It’s a good time to get into forestry

The industry is expected to need at least 60,000 new recruits by 2020

A driver sitting in a loaded logging truck.

From millwrights and engineers to skidder operators and truck drivers, there are a variety of jobs needing to be filled. — Kirsten Armleder photo

The economic resurgence of B.C.’s forest sector is good, but a major challenge facing companies now and in the future is finding qualified workers to replace an aging workforce. Industry analysts are also predicting that new jobs will become available as the industry continues to transform itself.

Depending on future economic conditions, it is projected that across Canada, between 40,000 and 120,000 new workers will be needed in the forest industry by 2020. With that in mind, the Forest Products Association of Canada has set a goal of hiring at least 60,000 new recruits by 2020.

From millwrights and engineers to skidder operators and truck drivers, there are a variety of jobs needing to be filled.

Local take

Kathy Quennell of S.M. Quennell Trucking in Wycliffe, B.C., is intimately familiar with the challenge of finding workers. She and her husband, Sterling, started S.M. Quennell Trucking 34 years ago, and although finding qualified people to drive a logging truck has been an ongoing problem, Quennell said it has gotten progressively worse over the last six or seven years. The problem now is that many of the company's drivers are nearing retirement and young people aren’t stepping up to the plate.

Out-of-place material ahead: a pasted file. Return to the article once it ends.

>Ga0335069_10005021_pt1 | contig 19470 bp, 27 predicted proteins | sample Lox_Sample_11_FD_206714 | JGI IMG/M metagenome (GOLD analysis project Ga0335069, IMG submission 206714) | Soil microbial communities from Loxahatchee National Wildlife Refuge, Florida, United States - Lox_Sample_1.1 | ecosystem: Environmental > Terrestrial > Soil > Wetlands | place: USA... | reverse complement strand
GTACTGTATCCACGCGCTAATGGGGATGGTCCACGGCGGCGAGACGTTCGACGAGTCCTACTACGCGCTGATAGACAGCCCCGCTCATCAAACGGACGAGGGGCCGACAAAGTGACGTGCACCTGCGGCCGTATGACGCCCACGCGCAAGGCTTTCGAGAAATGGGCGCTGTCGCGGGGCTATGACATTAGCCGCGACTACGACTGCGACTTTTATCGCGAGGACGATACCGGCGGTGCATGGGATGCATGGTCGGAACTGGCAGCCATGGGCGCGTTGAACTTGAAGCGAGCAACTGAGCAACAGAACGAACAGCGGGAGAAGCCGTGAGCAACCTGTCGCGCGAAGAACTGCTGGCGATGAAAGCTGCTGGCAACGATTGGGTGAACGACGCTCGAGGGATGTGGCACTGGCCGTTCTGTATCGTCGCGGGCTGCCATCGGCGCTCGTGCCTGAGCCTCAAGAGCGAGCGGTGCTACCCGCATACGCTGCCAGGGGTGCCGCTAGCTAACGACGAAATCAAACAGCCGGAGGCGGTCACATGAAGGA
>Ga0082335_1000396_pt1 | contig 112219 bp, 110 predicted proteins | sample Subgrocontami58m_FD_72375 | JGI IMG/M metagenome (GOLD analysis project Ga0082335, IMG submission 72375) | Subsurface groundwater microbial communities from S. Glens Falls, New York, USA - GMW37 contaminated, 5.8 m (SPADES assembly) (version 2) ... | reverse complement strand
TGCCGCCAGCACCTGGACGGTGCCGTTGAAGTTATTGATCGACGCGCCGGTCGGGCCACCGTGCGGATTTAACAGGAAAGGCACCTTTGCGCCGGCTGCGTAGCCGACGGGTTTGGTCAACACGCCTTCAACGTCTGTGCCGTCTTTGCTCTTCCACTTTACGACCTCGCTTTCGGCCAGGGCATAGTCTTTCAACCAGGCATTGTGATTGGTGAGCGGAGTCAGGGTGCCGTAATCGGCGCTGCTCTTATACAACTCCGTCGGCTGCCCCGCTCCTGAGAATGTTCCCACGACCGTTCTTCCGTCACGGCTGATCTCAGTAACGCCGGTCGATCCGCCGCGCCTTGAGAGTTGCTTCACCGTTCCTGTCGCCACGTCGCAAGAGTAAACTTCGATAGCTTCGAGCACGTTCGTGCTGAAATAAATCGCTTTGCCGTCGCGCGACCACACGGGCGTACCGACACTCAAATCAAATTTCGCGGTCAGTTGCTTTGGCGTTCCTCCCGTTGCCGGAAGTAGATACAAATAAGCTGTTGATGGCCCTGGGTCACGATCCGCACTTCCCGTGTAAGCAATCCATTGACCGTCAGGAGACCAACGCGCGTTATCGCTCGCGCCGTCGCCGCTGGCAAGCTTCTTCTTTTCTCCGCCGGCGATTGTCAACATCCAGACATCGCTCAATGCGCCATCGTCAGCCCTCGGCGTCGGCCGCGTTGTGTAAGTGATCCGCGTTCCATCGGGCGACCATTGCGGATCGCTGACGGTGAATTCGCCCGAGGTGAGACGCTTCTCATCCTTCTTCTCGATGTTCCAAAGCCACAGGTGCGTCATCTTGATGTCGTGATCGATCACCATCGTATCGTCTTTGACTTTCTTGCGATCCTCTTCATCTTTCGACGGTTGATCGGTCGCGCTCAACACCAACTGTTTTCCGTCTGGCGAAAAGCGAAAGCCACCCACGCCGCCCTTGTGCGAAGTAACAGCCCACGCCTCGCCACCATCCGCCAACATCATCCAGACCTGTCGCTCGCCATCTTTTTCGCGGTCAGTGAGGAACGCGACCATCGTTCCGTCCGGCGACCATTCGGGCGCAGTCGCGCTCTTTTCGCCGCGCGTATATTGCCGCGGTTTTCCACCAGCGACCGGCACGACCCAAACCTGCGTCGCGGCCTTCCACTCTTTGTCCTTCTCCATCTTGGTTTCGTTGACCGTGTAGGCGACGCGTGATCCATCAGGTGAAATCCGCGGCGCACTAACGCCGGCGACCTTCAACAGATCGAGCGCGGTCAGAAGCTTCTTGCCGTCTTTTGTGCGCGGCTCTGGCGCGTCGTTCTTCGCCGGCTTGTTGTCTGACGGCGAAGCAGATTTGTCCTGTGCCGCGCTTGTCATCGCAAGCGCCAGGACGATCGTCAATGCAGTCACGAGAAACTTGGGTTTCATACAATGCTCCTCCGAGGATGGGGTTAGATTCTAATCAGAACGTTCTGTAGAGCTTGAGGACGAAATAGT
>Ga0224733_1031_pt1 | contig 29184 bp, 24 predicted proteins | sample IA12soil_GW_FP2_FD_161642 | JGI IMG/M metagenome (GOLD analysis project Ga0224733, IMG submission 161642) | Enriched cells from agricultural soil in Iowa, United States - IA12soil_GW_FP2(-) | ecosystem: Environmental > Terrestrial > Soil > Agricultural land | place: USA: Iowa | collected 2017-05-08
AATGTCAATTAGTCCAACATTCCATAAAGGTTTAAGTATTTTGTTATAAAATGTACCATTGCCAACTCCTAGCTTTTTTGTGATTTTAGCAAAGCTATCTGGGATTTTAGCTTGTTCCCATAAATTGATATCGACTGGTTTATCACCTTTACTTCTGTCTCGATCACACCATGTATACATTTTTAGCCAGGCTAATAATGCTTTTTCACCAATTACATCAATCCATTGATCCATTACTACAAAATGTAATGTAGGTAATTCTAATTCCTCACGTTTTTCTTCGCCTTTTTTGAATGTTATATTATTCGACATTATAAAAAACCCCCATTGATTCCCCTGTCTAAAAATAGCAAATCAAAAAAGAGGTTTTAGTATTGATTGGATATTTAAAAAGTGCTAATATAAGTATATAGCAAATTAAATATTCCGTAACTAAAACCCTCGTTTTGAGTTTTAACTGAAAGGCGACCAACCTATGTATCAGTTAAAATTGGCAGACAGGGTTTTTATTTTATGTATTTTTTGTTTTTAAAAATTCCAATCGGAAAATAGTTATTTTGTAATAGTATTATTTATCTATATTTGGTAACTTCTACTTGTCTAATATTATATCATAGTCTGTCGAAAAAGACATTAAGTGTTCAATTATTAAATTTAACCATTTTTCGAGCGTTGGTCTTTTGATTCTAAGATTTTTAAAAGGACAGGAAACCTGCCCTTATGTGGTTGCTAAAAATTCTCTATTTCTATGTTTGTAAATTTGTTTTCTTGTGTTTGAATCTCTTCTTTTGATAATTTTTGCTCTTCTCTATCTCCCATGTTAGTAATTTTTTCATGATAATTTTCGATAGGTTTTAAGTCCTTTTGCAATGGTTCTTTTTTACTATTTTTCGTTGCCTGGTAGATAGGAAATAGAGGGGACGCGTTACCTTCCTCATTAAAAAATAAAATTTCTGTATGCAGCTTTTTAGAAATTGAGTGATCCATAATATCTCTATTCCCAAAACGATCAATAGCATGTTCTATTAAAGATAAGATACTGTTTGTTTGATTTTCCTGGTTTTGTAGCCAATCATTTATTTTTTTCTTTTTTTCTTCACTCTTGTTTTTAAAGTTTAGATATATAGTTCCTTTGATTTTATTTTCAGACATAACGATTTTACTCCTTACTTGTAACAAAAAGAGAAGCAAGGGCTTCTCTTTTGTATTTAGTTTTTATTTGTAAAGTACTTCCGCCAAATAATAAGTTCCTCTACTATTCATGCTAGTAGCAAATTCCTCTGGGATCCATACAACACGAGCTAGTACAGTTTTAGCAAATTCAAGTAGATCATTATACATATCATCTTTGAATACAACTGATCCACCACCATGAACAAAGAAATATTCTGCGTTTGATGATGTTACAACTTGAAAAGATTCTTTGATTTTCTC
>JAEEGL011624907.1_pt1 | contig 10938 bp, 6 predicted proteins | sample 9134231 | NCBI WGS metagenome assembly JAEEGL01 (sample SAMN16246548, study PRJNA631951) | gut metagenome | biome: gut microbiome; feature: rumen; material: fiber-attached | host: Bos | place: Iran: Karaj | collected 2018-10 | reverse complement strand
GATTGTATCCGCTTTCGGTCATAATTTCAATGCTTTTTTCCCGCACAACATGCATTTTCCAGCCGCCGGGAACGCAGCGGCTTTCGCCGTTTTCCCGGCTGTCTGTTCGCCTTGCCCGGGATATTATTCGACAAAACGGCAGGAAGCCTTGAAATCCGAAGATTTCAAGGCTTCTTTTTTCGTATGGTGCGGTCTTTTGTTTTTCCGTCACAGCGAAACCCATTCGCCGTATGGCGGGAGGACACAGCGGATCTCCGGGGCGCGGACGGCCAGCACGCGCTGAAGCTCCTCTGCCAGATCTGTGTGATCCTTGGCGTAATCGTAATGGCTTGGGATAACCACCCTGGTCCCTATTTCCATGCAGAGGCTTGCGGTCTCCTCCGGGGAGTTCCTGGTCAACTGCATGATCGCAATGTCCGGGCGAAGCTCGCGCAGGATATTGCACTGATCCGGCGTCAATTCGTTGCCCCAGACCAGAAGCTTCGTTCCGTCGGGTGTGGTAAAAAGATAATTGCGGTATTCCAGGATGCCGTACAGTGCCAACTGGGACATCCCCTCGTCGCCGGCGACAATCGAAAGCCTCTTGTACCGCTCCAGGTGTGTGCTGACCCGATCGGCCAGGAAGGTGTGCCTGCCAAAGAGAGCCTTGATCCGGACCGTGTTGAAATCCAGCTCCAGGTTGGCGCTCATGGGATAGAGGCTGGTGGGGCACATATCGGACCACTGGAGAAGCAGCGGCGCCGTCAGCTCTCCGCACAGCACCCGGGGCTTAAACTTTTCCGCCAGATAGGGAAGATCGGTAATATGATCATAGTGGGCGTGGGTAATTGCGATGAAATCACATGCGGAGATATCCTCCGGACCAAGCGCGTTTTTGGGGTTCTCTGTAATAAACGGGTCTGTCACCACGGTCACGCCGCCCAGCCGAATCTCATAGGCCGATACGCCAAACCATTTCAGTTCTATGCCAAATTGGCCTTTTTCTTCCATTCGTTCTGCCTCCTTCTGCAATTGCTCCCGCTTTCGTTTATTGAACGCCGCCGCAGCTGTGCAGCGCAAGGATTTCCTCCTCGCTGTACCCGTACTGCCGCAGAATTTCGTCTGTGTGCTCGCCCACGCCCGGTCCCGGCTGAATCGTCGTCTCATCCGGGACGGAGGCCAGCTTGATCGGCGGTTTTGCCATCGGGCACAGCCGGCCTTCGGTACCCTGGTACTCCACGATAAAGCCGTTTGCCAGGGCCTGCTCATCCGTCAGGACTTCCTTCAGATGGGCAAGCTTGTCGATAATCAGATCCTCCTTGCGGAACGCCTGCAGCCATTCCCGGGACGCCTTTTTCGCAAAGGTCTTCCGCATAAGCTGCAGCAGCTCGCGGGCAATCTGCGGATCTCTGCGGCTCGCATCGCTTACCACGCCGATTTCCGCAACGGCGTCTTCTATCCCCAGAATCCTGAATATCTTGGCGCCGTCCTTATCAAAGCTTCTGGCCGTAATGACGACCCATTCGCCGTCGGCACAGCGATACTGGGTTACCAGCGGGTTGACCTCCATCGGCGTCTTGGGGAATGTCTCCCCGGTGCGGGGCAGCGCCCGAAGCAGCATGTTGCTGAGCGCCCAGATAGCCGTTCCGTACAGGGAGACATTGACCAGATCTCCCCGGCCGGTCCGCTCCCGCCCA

“There are a lot of people getting out of it and they’re not getting replaced,” said Quennell. “Even in the bush, the guys are struggling to find semi-qualified help that they can train.”

She said having to work early-morning hours and the cost of obtaining a Class 1 licence have deterred many from pursuing a career as a log hauler. Plus, the forest industry in the Kootenays has to compete with the coal mines for workers.

But for the right person, a job as a log hauler can be rewarding.

“What we try to present if we are attempting to get people on board is that it is in the bush,” said Quennell. “So if you are a hunter, fisherman or photographer, there’s always something different every day to see.”

She later added, “It is long hours . . . You could make some serious coin (though) if you put in a 12-hour cycle day.”

For more information on pursuing a career in forestry, visit The Greenest Workforce campaign website.

Kirsten Armleder

Kirsten is a staff writer and photographer for Kootenay Business who enjoys learning more about the people who help this region thrive. View all of Kirsten Armleder’s articles

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